ISLAMABAD, Sept 5: The Supreme Court, hearing a case against misuse of accounts of the Intelligence Bureau for political exigencies, observed on Thursday that the court would be on a slippery slope if it held that the funds of the IB were not subject to public audit.
“It will be like a poison for the nation,” observed Justice Jawwad S. Khawaja.
Headed by Chief Justice Iftikhar Muhammad Chaudhry, a three-judge bench had taken up allegations levelled in a news item published in an English daily on March 14 last year that the “govt withdrew millions from Intelligence Bureau’s accounts”. It accused the PPP government of drawing Rs270 million to dislodge the Punjab government in 2008-09.
The newspaper also alleged that former director general of IB Dr Shoaib Suddle confirmed that money had been drawn from IB’s secret funds and that when the officer brought the matter to the notice of former prime minister Yousuf Raza Gilani he kept quiet because of political considerations.
It also accused the PPP government of drawing Rs400m from 1988 to 1990 to buy loyalty of parliamentarians to defeat a ‘no-confidence’ motion, to win Azad Kashmir elections and to remove the then NWFP government to install Aftab Sherpao as chief minister.
On Thursday, the apex court discussed at length the question whether the funds as well as expenditures of the IB should be subject to audit by the auditor general under Articles 169 and 170(2) of the constitution.
Article 169 empowers the auditor general to perform functions as determined by parliament and until so determined by an order of the president.
Article 170(2) deals with powers of the auditor general to determine the extent and nature of audit of accounts of federal and provincial governments and the bodies functioning under them.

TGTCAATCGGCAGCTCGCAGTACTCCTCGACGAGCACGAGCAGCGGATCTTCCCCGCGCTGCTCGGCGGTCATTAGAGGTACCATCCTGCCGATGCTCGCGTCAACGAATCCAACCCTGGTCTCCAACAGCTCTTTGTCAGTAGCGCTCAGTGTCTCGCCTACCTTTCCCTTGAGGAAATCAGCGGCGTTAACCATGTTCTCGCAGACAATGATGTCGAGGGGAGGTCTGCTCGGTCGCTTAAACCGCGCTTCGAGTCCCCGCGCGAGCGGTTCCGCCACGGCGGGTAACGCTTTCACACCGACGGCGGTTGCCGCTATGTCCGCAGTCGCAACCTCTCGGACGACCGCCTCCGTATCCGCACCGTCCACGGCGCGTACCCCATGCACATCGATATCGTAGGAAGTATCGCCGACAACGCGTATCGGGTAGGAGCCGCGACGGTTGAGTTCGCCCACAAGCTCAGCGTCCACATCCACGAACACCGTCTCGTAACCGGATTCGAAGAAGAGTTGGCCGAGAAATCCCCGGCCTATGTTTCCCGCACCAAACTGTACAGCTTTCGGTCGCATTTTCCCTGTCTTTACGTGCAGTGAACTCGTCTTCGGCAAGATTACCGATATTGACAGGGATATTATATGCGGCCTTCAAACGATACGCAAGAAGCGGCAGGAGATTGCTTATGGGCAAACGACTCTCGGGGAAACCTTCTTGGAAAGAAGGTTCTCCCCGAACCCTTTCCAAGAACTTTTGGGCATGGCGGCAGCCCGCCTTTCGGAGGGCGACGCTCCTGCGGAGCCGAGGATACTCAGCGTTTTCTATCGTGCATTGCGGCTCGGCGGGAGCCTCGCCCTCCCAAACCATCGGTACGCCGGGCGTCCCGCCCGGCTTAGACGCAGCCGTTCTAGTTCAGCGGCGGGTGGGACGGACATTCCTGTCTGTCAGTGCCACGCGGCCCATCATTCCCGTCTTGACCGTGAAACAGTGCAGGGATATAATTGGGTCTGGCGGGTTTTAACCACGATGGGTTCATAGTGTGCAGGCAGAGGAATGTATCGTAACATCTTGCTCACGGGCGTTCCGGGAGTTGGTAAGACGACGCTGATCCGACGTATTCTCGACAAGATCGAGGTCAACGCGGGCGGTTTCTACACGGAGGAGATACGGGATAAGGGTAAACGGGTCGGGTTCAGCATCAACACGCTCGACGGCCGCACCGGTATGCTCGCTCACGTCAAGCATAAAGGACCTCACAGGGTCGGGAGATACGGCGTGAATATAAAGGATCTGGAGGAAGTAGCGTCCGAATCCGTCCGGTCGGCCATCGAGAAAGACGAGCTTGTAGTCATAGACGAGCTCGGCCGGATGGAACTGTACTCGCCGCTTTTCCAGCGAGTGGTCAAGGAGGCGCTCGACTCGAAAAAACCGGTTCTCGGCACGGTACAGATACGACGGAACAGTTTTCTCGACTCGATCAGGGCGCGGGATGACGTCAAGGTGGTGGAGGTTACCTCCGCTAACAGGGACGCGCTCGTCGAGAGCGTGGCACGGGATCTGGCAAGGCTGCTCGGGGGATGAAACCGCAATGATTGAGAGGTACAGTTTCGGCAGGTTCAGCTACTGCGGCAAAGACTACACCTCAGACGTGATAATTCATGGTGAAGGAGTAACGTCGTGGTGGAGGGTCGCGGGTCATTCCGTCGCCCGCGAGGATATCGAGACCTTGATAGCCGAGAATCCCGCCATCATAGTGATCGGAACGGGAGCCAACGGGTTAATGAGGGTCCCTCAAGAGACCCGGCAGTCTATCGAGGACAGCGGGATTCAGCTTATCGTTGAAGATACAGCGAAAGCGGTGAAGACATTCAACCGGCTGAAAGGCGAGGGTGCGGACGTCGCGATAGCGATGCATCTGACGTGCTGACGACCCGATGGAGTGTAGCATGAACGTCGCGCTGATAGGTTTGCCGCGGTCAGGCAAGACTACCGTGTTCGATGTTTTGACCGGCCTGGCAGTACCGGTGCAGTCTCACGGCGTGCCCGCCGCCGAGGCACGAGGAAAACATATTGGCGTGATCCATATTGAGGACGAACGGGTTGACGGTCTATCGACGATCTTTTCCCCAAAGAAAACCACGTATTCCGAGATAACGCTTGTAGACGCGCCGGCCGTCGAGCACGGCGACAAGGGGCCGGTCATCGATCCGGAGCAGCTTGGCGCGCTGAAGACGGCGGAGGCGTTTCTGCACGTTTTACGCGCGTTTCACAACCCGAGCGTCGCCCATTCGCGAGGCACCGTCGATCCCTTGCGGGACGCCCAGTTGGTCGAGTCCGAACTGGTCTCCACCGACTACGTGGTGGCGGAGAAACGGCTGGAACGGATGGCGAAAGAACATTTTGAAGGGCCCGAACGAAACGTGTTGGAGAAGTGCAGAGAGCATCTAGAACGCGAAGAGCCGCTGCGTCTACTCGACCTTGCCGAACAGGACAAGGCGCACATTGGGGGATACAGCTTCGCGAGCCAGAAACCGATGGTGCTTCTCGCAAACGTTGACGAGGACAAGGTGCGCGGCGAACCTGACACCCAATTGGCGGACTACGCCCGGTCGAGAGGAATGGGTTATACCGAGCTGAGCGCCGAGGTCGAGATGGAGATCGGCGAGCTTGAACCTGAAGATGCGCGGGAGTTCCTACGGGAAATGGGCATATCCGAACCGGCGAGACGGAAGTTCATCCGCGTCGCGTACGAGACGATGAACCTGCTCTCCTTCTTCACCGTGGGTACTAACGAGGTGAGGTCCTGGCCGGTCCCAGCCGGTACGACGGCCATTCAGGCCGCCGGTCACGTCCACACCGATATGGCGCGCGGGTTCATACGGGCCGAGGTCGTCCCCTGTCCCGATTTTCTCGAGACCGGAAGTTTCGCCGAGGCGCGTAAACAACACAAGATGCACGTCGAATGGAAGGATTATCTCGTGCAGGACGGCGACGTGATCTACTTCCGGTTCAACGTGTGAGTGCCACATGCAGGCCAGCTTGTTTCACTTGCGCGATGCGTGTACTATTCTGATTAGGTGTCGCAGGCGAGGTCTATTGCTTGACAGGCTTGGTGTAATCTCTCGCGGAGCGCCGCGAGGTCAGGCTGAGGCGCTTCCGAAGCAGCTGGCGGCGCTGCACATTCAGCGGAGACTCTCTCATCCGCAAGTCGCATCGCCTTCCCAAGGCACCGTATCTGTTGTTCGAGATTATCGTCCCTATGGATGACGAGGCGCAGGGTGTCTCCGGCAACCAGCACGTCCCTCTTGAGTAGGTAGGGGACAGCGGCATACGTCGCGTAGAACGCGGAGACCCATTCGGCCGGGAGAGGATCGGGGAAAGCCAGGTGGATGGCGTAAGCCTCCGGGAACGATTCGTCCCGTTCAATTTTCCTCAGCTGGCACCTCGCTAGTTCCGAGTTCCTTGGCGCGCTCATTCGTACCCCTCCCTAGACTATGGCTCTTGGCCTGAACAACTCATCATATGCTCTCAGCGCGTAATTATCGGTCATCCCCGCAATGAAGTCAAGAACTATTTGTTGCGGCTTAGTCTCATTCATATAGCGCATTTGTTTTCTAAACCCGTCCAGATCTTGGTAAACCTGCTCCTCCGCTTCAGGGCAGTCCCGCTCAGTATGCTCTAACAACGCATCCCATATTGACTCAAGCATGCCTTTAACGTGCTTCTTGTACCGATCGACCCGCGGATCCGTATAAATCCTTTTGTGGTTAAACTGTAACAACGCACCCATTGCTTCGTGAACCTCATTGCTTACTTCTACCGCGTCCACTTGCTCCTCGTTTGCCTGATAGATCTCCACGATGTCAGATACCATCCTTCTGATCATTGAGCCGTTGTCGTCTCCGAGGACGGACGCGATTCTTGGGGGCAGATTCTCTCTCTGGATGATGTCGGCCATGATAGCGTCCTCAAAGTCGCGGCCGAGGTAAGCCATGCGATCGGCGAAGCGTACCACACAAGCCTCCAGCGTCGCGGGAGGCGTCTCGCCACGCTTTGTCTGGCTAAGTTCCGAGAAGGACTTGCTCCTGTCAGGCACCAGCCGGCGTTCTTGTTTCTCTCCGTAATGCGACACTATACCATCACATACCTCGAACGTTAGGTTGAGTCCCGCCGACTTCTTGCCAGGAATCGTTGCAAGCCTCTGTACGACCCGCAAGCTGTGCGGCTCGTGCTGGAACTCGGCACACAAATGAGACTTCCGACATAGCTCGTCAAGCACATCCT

Highlighting the difficulty, Attorney General Muneer A. Malik explained that the process of audit of sensitive accounts dealing with security sometimes revealed more than it should. Some of the expenditures on the country’s security were unverifiable in their very inherent nature, he said.
Mr Malik insisted that the word ‘audit’ had nowhere been defined in the constitution though described in accounting books and thus susceptible to many meanings. The audit does not mean accounts-keeping rather it determines the fairness of funds.
Referring to an old practice, he argued that before the passage of the 18th Amendment the dispersing officer under whose command such funds were available used to give affidavits that funds were utilised in the best interest of the nation. But now the auditor general has to determine the extent and scope of the audit.
The attorney general also cited the report submitted by the financial adviser to the cabinet, Arshad Ahmed, denying the allegations levelled in the news item and justifying that the amount in question was actually
meant for security and utilised for intelligence-gathering purpose in Balochistan and Fata and anti-terrorist operations as well as for maintenance of law and order in Karachi.
But Justice Jawwad S. Khawaja emphasised the need of drawing a distinction between audit of state departments and secrecy, adding that the court had to follow the constitution.
The auditor general could not abdicate his role of auditing every single penny spent of this poor country, the judge said.
The audit of accounts of sensitive departments never undermined security of the state, rather it actually enhanced it, he observed.
Justice Sheikh Azmat Saeed, however, said he feared that going into the nitty-gritty of the expenses made for security reasons would be like committing suicide.
He also questioned whether the intelligence agencies should be disclosing how much money they spent on subversive activities in neighbouring countries.
The chief justice observed that the court was not against security and the strengthening of the nation rather it would be in the forefront for this cause. But the only thing the court was interested to know whether or not things should be under the discipline of the constitution.
There is no discipline when security of the country is concerned, replied the attorney general.
The court, however, asked former director general of IB retired Colonel Iqbal Niazi and Major Jadoon of the IB to submit their points of view in writing in a sealed envelop.
Col Niazi had denied the contents of the news item, but offered to divulge actual utilisation of the funds in camera.